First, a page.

backstage beauty lessons

5 Backstage Beauty Lessons You Can Actually Use

The lips from Jason Wu’s Fall 2017 runway. Photo: Christine Hahn

“This would be a disaster to go out in,” makeup artist Gucci Westman said frankly of the beautiful yet glossy and clumpy “deconstructed film noir” eye look she was creating at Monse. Some looks, despite all the tutorials and painstaking step-by-step instructions in the world, are best left on the ten-minute runway show and to the professionals. These backstage beauty lessons aren’t those though — from amongst the complicated hairdos and laboriously pretty eye looks, I found a few tricks usable for everyday life from the fashion world’s best makeup artists and hairstylists. Here are the best five, including how to make that black eyeliner finally stick, a new take on a (mostly) red lip, white eyeliner that isn’t ‘80s, and how to create a Pinterest-worthy braid.

1. Your lips don’t have to match like your socks. At Jason Wu, six or seven lucky girls had mismatched pairs of lips. Yadim for Maybelline applied a red-orange color (Maybelline Color Sensational Vivid Matte in Orange Obsession) to the top and a red blue (Maybelline Color Sensational Vivid Matte in Red Punch) to the bottom lip, using red lip pencil to slightly draw in the lips at the outer corner, followed with a gloss. “I wanted the ends straight,” he explained, adding that he and Wu chose the mismatched lips to do something different from previous seasons. The key to making the mismatched look interesting rather than discordant is to choose two reds that look very similar in color, so that when the lips are pressed together, they look like they’re almost the same color, said Yadim. Topping off the red, he added blue mascara (Maybelline Great Lash in Royal Blue) only on the ends of the lashes for a pop of color that wouldn’t look clownish or too garish.

Mismatched lips from Jason Wu Fall 2017. Photo: Christine Hahn

2. You need more than one black eyeliner. The look at Alexander Wang seemed pretty simple: Smudged black eyeliner. But the product breakdown contained no less than four types of NARS Cosmetics black eyeliner. Diane Kendal explained that to get a perfect black ring around the eye that acts like a tightline, reminiscent of a Dwarf Hotot rabbit, you need a mix of liner textures, which grab and adhere to each other for durability. Eye primer won’t stay put if you apply it closely to the lashline, so the texture mix is key. If your eyes don’t tear up easily at Google commercials and aren’t particularly watery, a kohl and pencil liner will work. If your eyes got a little misty during the A Dog’s Purpose trailer and tend to water easily, you’ll want to use a mix of liquid first, followed by a gel pencil liner, which has more grip.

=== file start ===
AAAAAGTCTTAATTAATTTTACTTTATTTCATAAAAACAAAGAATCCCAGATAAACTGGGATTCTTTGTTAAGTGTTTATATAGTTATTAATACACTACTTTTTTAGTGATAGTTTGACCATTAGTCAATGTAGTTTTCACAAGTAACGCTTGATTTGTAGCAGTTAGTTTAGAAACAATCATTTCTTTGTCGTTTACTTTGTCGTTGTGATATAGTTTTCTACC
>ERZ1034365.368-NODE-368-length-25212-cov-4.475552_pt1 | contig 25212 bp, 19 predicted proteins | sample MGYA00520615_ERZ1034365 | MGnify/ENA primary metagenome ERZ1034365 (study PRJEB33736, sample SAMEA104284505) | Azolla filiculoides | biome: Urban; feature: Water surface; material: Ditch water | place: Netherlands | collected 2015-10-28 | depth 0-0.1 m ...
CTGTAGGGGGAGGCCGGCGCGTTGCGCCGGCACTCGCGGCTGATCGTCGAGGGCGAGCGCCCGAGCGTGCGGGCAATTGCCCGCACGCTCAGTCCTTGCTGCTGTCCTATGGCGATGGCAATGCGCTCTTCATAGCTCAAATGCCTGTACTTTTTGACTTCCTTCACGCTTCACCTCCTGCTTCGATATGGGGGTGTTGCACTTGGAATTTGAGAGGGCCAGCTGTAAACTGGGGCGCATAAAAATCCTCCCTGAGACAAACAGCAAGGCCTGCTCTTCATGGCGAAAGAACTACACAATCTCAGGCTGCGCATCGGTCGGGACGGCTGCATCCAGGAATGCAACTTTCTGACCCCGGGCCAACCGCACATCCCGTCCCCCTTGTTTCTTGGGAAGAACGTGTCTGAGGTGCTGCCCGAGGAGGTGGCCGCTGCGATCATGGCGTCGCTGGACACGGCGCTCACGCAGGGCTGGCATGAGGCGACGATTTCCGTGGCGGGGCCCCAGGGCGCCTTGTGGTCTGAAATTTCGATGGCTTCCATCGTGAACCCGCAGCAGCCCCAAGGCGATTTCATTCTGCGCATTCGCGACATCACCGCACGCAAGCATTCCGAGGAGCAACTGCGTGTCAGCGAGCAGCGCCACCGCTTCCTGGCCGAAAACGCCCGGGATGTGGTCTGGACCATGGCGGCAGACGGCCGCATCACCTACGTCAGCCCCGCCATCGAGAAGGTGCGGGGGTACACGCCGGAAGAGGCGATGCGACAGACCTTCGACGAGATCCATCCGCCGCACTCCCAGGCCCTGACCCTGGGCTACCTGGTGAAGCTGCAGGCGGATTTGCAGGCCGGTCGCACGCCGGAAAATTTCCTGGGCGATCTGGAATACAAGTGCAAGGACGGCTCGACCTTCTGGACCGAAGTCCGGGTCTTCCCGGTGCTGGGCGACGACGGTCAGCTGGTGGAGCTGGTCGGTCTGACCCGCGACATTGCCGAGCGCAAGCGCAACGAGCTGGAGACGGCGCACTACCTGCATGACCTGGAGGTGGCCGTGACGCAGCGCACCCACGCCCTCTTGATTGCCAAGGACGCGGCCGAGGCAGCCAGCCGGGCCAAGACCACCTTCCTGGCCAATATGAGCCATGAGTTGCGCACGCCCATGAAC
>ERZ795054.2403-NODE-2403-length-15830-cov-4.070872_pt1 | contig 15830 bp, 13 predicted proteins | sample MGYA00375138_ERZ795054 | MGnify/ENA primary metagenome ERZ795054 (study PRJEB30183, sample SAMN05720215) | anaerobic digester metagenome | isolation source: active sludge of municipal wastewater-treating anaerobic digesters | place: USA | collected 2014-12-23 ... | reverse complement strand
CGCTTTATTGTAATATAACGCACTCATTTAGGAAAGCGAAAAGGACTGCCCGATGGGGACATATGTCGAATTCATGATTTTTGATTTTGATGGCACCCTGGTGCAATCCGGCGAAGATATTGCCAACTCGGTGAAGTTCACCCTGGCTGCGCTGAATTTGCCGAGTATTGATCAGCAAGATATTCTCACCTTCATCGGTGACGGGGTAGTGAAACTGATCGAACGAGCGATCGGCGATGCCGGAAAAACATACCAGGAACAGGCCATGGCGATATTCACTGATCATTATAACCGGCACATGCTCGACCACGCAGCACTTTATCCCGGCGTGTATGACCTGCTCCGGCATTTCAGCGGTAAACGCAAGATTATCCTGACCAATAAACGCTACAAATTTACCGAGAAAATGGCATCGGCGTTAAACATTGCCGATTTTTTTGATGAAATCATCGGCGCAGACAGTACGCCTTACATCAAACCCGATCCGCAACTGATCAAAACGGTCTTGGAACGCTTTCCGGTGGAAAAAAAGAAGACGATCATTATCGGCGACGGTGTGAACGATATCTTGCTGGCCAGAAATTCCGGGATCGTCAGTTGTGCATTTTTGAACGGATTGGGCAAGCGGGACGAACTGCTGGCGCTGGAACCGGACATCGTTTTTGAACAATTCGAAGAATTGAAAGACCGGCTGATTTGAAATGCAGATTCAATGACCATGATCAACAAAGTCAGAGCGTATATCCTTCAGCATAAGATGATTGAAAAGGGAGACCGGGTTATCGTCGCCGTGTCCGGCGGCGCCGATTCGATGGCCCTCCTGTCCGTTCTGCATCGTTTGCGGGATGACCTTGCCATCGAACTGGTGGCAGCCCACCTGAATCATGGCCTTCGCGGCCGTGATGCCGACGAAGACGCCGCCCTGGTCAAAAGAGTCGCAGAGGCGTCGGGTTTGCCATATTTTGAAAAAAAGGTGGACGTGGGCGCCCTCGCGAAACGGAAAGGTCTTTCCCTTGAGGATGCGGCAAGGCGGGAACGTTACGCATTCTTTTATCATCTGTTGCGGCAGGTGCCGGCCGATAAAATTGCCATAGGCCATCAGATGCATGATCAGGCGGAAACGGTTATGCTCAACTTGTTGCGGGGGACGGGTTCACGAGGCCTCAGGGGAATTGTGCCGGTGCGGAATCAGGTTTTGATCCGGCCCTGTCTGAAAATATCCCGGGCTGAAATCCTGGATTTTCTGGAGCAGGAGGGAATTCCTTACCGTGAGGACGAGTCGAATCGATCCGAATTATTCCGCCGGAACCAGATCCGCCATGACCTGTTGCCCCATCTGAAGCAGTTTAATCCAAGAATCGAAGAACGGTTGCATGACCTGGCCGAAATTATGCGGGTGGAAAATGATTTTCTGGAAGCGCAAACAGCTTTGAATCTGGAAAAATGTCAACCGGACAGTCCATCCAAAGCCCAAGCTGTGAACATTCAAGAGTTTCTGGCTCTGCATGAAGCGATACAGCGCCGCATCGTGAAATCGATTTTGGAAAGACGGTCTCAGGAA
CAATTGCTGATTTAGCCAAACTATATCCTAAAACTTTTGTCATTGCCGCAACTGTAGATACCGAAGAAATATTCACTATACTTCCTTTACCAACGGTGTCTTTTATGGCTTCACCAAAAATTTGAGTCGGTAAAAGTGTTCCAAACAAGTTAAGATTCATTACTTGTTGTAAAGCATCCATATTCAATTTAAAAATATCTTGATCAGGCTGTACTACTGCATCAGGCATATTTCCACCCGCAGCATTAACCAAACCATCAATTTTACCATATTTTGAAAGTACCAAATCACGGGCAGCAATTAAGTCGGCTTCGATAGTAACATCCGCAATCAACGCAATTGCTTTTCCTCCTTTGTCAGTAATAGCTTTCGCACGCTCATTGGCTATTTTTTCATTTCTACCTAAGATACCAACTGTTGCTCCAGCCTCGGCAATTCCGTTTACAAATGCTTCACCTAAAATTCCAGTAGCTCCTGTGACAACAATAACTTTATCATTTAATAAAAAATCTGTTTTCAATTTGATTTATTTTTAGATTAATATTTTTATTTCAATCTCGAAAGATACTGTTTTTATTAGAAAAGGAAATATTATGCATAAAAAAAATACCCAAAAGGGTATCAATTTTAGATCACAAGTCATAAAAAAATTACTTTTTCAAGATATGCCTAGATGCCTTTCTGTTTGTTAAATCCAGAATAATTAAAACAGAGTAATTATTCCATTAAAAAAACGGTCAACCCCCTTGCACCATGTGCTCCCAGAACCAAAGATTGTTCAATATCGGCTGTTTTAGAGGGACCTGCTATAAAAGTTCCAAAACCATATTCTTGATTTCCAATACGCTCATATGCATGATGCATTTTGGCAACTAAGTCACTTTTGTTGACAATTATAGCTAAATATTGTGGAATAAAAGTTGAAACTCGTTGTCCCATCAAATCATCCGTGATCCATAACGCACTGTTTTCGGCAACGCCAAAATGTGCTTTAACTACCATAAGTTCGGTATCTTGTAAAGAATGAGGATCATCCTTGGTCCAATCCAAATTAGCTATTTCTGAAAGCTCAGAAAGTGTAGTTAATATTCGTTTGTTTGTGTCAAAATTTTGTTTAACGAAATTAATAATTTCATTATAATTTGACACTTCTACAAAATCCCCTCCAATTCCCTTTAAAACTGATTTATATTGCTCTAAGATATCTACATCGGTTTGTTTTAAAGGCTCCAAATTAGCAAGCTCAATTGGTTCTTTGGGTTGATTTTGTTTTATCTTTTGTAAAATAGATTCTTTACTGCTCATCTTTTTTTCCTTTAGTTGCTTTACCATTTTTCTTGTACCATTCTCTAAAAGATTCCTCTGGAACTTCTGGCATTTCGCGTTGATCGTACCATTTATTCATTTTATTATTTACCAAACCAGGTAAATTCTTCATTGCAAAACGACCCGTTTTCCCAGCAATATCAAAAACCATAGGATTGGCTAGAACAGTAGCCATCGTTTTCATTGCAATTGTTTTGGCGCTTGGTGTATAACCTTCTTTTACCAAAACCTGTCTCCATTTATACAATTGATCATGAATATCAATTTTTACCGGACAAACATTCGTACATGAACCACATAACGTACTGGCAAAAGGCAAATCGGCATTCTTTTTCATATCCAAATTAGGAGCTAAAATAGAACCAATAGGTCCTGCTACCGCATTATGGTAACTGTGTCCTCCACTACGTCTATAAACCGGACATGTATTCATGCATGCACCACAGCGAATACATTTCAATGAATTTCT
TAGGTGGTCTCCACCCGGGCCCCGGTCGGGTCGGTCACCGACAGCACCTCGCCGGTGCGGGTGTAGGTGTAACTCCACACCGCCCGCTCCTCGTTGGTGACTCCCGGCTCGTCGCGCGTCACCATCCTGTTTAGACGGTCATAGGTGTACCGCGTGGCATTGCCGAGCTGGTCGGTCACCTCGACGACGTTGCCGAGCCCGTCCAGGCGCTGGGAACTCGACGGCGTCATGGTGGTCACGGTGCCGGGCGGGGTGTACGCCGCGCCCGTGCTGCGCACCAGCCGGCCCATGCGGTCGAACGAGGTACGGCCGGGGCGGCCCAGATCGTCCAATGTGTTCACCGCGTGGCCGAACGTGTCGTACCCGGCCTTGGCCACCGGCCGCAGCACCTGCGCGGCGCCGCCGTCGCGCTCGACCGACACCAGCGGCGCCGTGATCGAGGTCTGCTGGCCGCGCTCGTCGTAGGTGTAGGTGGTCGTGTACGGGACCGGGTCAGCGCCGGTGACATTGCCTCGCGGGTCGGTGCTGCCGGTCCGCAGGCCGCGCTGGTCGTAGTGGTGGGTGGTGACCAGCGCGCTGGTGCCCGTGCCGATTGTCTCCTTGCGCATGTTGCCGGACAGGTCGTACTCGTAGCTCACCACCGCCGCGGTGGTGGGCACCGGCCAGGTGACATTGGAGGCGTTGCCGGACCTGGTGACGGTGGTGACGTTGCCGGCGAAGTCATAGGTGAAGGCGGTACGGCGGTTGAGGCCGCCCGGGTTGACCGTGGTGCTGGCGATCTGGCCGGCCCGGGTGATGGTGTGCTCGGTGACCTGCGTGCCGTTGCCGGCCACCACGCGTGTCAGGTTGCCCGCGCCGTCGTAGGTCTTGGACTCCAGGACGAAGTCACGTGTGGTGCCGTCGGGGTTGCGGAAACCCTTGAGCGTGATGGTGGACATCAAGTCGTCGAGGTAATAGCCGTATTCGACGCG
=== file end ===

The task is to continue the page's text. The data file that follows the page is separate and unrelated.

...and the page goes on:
Bowl cuts and black eyeliner on Alexander Wang’s Fall 2017 runway. Photo: Christine Hahn

3. You also need a white eyeliner. White eyeshadow isn’t just for Instagram tutorials. Other than black, white eyeliner is the most frequently used color at Fashion Week, in a very subtle way. Blending the liner and placing it only at specific points is essential so that you don’t try this look and look like you bleached your lashes. At Proenza Schouler, Diane Kendal used white eyeliner again (MAC Cosmetics Fascinating Kohl Eye Pencil) on the inner corners and lower outer edge of the lashline, inspired by a Vogue Italia cover she did with Steven Meisel. The pencil was blended so softly that you could see only a trace of it in pictures. This morning at Tory Burch, Kendal used the same trick to keep the models looking awake and fresh-faced for their 6 a.m. call time. She applied a powdery white illuminator to the inner corners of the eyes.

White eyeliner from Proenza Schouler’s Fall 2017 runway. Photo: Christine Hahn

4. Maybe also get a hot-pink eyeliner? “With some designers you need Xanax to get through their show, but not in this case!” said Tom Pecheux, as he happily blended baby-blue eyeshadow onto Bella Hadid at Oscar de la Renta. Pecheux created three bright, happy eye looks for the “new” Oscar de la Renta, which I’m calling the “anti-Xanax” eye (or the “joie de vivre” eye, if you’re looking for something more PC). There was baby blue, Orange Crush–like orange, and violet sheer washes, anchored by vivid slashes of eyeliner. My favorite was the violet pairing with hot-pink eyeliner. To keep the eyeliner looking bright and vivid even when the models had their eyes open, Pecheux used a hot-pink eyeliner first (MAC Cosmetics Process eyeliner) with hot-pink loose pigment (MAC Cosmetics Azalea Blush) on top.

Hot-pink liner from Oscar de la Renta’s Fall 2017 show.

5. Try putting your camp-weaving skills to work. Backstage at Jenny Packham, hairstylists were applying their friendship-bracelet-making skills to the models’ hair. To create a “waterfall braid,” the likes of seen on Pinterest, Odile Gilbert and her team took a section of hair from the right, pulled it horizontal, and used it to weave in and out of the loose hair until they reached the back. Imagine a knitting needle pulling through the hair around ear-length and you’ll understand the effect. A piece was also taken from the left side of the hair and twisted, to meet in the middle and secured. Prior to “knitting” the hair, Gilbert also prepped each model’s hair by adding Tresemme’s 24 Hour Body Foaming Mousse to wet hair, and then in what seems like a counterintuitive move, blowing it straight and then curling it with an iron. It makes the hair smoother, she explained, rather than just curling it without the blow dry.

Jenny Packham Fall 2017’s waterfall braid. Photo: Mike Coppola/Getty Images for New York Fashion Week: The Shows
5 Backstage Beauty Lessons You Can Actually Use